The Ramifications of Failing to Encrypt

Since 2012, the U.S. Department of Health and Human Services (HHS) has issued large monetary fines for violations of the HIPAA Privacy Rule following the introduction of HITECH. Some of its biggest fines have been due to lost or stolen laptops which were unencrypted.  In April 2014, Concentra Health Services were fined $1,725,220 to settle HIPAA Privacy violations which occurred after an unencrypted laptop was stolen from one its offices.  Some organizations may wrongly conclude that encryption is technically not required in all cases under the HIPAA Security Rule, as it is an “addressable” standard under HIPAA, meaning that it is required only where reasonable and appropriate based on a risk assessment.  However, these fines raise the question of how encryption of mobile devices containing ePHI is viewed. It is clear from the Concentra Health Service settlement that conducting risk assessments is not enough to avoid penalties under HIPAA. Rather, the risks identified in the assessment must be addressed completely and consistently.  Using encryption of ePHI during transmission is another important consideration organizations need to assess when completing risk assessments. When transmitting data between devices, it is crucial that organizations select a vendor that is HIPAA compliant – without doing so, there is potential to expose organizations to enormous risk of data breaches.


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The Black Market For Stolen Health Care Data

The Black Market For Stolen Health Care Data | HIPAA Compliance for Medical Practices | Scoop.it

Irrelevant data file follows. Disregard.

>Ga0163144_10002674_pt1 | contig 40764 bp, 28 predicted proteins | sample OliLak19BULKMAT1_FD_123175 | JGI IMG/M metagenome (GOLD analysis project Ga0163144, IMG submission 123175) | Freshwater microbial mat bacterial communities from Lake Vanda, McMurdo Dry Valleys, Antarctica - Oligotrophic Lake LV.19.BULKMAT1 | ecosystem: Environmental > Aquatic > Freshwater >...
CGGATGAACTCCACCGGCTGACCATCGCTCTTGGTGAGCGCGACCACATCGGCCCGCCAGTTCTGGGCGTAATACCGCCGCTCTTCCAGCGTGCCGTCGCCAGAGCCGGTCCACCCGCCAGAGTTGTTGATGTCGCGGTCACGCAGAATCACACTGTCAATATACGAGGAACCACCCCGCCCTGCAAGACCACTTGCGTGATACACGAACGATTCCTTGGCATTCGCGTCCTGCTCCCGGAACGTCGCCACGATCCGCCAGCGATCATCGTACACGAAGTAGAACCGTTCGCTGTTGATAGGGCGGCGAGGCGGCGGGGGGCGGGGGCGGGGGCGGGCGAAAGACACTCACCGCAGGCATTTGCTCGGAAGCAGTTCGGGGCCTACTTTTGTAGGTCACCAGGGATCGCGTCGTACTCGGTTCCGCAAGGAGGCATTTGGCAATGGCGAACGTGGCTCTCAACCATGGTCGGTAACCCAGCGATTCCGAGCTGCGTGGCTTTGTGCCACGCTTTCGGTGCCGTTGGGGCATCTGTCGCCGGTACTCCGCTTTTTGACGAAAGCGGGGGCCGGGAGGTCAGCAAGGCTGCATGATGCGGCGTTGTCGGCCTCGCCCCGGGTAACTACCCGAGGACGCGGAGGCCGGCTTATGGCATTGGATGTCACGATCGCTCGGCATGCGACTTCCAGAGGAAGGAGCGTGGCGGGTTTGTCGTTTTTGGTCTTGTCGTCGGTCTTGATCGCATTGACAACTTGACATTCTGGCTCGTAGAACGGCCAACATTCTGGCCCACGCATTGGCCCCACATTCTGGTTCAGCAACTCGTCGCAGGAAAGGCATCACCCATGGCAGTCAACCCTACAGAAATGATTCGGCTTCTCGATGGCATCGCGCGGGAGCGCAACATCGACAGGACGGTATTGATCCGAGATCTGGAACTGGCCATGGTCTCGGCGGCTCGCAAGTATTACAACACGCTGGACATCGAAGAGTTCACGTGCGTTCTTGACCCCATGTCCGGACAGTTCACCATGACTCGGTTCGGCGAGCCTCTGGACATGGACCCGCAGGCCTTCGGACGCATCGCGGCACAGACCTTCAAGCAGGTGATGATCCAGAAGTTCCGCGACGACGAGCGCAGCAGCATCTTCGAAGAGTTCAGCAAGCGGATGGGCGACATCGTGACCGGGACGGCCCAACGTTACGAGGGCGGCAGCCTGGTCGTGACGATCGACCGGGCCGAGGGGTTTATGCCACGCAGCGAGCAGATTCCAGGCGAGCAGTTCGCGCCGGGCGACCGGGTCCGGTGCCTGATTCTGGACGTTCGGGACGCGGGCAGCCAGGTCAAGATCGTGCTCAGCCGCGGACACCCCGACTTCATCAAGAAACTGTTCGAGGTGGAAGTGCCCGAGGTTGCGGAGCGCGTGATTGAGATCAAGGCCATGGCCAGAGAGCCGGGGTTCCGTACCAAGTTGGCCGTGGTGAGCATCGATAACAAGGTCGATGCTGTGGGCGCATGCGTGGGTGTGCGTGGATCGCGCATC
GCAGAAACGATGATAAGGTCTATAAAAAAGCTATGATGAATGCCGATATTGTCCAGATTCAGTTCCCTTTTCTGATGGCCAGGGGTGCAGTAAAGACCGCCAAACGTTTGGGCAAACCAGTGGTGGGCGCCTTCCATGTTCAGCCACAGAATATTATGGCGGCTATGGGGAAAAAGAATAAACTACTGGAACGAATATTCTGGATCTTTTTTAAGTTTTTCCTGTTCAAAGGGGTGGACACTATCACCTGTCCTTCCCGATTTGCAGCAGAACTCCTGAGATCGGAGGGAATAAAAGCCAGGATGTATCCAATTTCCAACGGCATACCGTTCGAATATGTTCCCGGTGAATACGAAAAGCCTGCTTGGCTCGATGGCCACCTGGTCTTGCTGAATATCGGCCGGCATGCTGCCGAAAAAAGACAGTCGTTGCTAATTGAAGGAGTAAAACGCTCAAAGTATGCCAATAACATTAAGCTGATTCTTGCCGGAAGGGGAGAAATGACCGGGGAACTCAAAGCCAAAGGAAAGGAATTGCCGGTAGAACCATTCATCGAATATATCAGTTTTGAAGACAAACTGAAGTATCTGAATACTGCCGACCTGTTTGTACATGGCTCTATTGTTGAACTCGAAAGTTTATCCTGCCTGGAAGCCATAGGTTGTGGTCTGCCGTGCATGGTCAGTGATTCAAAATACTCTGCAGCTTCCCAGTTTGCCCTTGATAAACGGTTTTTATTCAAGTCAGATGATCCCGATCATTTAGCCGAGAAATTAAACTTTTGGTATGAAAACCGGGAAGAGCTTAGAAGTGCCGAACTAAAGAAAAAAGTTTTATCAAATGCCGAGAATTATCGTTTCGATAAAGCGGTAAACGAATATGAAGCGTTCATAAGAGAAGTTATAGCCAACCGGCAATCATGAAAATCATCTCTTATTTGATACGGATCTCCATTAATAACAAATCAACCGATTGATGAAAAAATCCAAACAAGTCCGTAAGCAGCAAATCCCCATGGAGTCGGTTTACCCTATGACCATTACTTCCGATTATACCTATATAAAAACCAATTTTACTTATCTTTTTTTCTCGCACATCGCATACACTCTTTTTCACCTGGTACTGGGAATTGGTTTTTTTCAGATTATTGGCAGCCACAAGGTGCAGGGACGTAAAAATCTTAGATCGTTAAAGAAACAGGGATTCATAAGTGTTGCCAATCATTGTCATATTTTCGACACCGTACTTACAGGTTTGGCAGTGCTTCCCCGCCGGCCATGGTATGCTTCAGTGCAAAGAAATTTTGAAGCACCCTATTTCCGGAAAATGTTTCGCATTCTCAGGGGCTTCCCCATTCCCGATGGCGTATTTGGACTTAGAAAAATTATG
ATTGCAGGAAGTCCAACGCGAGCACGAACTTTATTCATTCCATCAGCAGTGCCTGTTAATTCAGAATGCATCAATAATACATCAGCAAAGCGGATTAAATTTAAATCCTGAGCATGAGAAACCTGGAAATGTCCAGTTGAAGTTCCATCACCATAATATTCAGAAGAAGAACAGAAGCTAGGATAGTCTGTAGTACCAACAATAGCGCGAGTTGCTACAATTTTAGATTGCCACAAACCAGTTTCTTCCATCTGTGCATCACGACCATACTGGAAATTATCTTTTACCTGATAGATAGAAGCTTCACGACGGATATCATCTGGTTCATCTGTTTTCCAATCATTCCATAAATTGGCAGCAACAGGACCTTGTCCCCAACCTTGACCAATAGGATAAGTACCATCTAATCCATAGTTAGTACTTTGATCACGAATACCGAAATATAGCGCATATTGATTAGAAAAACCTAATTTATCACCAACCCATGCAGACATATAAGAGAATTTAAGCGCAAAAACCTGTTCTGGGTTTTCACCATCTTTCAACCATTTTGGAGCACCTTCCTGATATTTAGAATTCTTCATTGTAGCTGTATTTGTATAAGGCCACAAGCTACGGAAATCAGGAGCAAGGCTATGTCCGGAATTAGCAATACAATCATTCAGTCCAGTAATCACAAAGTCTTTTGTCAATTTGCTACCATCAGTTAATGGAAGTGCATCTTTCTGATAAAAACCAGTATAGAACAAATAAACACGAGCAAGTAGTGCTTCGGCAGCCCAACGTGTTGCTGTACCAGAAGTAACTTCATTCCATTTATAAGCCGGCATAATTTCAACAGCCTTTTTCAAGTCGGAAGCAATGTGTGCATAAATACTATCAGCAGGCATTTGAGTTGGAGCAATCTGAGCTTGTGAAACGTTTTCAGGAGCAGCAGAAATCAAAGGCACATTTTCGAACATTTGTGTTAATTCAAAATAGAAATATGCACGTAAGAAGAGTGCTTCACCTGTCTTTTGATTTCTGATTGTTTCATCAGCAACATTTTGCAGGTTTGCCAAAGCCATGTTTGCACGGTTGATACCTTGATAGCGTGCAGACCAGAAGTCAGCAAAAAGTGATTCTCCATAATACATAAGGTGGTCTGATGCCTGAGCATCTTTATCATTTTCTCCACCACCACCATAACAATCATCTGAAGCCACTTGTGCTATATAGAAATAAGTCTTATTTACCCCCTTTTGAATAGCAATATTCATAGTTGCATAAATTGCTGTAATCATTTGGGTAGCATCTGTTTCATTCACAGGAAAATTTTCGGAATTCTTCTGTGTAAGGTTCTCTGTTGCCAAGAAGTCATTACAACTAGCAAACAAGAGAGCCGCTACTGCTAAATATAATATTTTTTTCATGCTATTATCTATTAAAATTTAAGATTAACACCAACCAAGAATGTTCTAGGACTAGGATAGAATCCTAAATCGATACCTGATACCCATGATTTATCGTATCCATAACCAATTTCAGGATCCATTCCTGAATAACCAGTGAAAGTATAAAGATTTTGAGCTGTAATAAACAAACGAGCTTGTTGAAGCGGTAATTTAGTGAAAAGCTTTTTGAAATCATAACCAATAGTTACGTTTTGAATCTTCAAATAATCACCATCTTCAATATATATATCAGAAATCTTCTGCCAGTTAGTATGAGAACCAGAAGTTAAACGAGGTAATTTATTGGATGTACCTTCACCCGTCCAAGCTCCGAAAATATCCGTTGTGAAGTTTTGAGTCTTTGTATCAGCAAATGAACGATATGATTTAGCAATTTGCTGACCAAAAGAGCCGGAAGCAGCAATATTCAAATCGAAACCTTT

President Obama is at Stanford University today, hosting a cybersecurity summit. He and about a thousand guests are trying to figure out how to protect consumers online from hacks and data breaches.

Meanwhile, in the cyber underworld, criminals are trying to figure out how to turn every piece of our digital life into cash. The newest frontier: health records.

I grab a chair and sit down with Greg Virgin, CEO of the security firm RedJack.

"There are a lot of sites that have this information, and it's tough to tell the health records from the financial records," he says.

We're visiting sites that you can't find in a Google search. They have names that end with .su and .so, instead of the more familiar .com and .org.

After poking around for about an hour, we come across an advertisement by someone selling Medicare IDs.

We're not revealing the site address or name because we don't want the dealer to know we're watching.

According to the online rating system — similar to Yelp, but for criminal sales — the dealer delivers what's promised and gets 5 out of 5 stars. "He definitely seems legit" — to the underworld, Virgin says.